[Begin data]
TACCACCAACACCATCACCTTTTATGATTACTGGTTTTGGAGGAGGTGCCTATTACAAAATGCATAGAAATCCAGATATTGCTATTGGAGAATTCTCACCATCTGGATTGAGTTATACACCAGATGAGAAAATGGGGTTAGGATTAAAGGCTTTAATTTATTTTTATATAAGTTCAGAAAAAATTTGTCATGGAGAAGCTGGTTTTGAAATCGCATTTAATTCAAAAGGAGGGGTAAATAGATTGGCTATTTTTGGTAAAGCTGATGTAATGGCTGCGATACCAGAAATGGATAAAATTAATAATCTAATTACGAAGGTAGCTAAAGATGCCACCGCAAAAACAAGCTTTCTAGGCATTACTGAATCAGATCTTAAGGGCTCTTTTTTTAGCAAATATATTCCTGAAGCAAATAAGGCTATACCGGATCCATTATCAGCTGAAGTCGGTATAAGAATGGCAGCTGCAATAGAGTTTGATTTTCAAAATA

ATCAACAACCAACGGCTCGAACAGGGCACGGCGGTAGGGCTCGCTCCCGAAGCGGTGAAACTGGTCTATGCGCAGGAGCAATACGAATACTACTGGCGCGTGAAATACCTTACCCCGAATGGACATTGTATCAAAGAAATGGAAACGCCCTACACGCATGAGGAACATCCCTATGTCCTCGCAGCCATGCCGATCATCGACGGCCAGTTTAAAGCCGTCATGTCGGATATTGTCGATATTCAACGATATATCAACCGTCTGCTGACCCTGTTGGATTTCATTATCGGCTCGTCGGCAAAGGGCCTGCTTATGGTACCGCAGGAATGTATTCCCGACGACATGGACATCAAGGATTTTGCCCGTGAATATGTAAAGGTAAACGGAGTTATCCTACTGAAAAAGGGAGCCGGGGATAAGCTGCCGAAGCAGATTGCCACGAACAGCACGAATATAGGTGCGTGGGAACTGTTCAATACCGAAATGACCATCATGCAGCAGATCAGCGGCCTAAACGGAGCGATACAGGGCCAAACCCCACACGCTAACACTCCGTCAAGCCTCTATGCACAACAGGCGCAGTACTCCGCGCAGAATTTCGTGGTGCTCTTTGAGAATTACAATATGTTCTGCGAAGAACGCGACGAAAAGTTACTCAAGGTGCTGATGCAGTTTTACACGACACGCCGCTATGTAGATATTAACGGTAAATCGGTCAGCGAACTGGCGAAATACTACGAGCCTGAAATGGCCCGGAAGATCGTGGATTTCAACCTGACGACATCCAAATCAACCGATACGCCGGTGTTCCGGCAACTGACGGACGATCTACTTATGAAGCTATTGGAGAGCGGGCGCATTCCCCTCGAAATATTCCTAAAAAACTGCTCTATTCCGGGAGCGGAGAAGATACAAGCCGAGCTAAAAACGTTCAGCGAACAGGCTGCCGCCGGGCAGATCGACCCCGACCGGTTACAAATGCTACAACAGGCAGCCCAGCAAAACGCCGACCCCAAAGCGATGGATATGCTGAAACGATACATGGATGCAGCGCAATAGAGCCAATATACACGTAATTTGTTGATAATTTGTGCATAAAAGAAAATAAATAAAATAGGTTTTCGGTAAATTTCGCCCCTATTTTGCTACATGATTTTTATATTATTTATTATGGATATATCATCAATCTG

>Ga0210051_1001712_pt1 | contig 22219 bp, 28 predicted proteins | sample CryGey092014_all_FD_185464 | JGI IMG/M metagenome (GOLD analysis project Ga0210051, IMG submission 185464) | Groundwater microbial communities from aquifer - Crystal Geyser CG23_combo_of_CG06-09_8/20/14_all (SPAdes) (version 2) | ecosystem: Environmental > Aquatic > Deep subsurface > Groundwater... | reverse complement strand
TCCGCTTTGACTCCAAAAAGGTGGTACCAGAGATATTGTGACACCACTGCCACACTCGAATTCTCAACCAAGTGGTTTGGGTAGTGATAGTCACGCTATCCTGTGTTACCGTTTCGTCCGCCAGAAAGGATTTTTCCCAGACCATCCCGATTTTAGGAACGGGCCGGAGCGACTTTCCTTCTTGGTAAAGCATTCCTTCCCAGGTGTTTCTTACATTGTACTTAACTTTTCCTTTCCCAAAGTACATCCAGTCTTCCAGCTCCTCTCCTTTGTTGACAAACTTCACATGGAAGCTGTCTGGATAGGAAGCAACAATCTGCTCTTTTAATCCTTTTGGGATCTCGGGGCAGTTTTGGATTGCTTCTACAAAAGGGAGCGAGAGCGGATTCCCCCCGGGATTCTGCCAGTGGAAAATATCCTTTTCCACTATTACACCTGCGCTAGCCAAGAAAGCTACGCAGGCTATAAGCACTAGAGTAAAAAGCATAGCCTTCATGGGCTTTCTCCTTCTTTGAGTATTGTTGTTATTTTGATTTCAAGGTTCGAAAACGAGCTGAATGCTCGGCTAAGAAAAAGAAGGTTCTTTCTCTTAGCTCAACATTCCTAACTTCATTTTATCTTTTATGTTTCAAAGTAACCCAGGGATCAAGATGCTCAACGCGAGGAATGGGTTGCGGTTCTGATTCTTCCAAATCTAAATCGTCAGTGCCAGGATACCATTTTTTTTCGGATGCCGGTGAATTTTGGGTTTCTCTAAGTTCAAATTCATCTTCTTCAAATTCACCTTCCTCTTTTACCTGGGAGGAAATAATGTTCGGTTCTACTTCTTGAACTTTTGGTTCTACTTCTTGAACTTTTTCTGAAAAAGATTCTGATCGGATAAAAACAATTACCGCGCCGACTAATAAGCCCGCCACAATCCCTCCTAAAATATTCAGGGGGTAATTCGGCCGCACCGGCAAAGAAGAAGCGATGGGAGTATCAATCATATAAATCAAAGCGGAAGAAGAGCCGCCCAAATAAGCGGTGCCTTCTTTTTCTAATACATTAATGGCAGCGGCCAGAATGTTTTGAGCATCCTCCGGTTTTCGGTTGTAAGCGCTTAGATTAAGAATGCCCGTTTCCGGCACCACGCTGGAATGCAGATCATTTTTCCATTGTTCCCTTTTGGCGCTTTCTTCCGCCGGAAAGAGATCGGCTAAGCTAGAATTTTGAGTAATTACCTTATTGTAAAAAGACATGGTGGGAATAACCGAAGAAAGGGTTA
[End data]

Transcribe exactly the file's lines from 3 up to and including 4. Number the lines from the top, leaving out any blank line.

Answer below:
>Ga0210051_1001712_pt1 | contig 22219 bp, 28 predicted proteins | sample CryGey092014_all_FD_185464 | JGI IMG/M metagenome (GOLD analysis project Ga0210051, IMG submission 185464) | Groundwater microbial communities from aquifer - Crystal Geyser CG23_combo_of_CG06-09_8/20/14_all (SPAdes) (version 2) | ecosystem: Environmental > Aquatic > Deep subsurface > Groundwater... | reverse complement strand
TCCGCTTTGACTCCAAAAAGGTGGTACCAGAGATATTGTGACACCACTGCCACACTCGAATTCTCAACCAAGTGGTTTGGGTAGTGATAGTCACGCTATCCTGTGTTACCGTTTCGTCCGCCAGAAAGGATTTTTCCCAGACCATCCCGATTTTAGGAACGGGCCGGAGCGACTTTCCTTCTTGGTAAAGCATTCCTTCCCAGGTGTTTCTTACATTGTACTTAACTTTTCCTTTCCCAAAGTACATCCAGTCTTCCAGCTCCTCTCCTTTGTTGACAAACTTCACATGGAAGCTGTCTGGATAGGAAGCAACAATCTGCTCTTTTAATCCTTTTGGGATCTCGGGGCAGTTTTGGATTGCTTCTACAAAAGGGAGCGAGAGCGGATTCCCCCCGGGATTCTGCCAGTGGAAAATATCCTTTTCCACTATTACACCTGCGCTAGCCAAGAAAGCTACGCAGGCTATAAGCACTAGAGTAAAAAGCATAGCCTTCATGGGCTTTCTCCTTCTTTGAGTATTGTTGTTATTTTGATTTCAAGGTTCGAAAACGAGCTGAATGCTCGGCTAAGAAAAAGAAGGTTCTTTCTCTTAGCTCAACATTCCTAACTTCATTTTATCTTTTATGTTTCAAAGTAACCCAGGGATCAAGATGCTCAACGCGAGGAATGGGTTGCGGTTCTGATTCTTCCAAATCTAAATCGTCAGTGCCAGGATACCATTTTTTTTCGGATGCCGGTGAATTTTGGGTTTCTCTAAGTTCAAATTCATCTTCTTCAAATTCACCTTCCTCTTTTACCTGGGAGGAAATAATGTTCGGTTCTACTTCTTGAACTTTTGGTTCTACTTCTTGAACTTTTTCTGAAAAAGATTCTGATCGGATAAAAACAATTACCGCGCCGACTAATAAGCCCGCCACAATCCCTCCTAAAATATTCAGGGGGTAATTCGGCCGCACCGGCAAAGAAGAAGCGATGGGAGTATCAATCATATAAATCAAAGCGGAAGAAGAGCCGCCCAAATAAGCGGTGCCTTCTTTTTCTAATACATTAATGGCAGCGGCCAGAATGTTTTGAGCATCCTCCGGTTTTCGGTTGTAAGCGCTTAGATTAAGAATGCCCGTTTCCGGCACCACGCTGGAATGCAGATCATTTTTCCATTGTTCCCTTTTGGCGCTTTCTTCCGCCGGAAAGAGATCGGCTAAGCTAGAATTTTGAGTAATTACCTTATTGTAAAAAGACATGGTGGGAATAACCGAAGAAAGGGTTA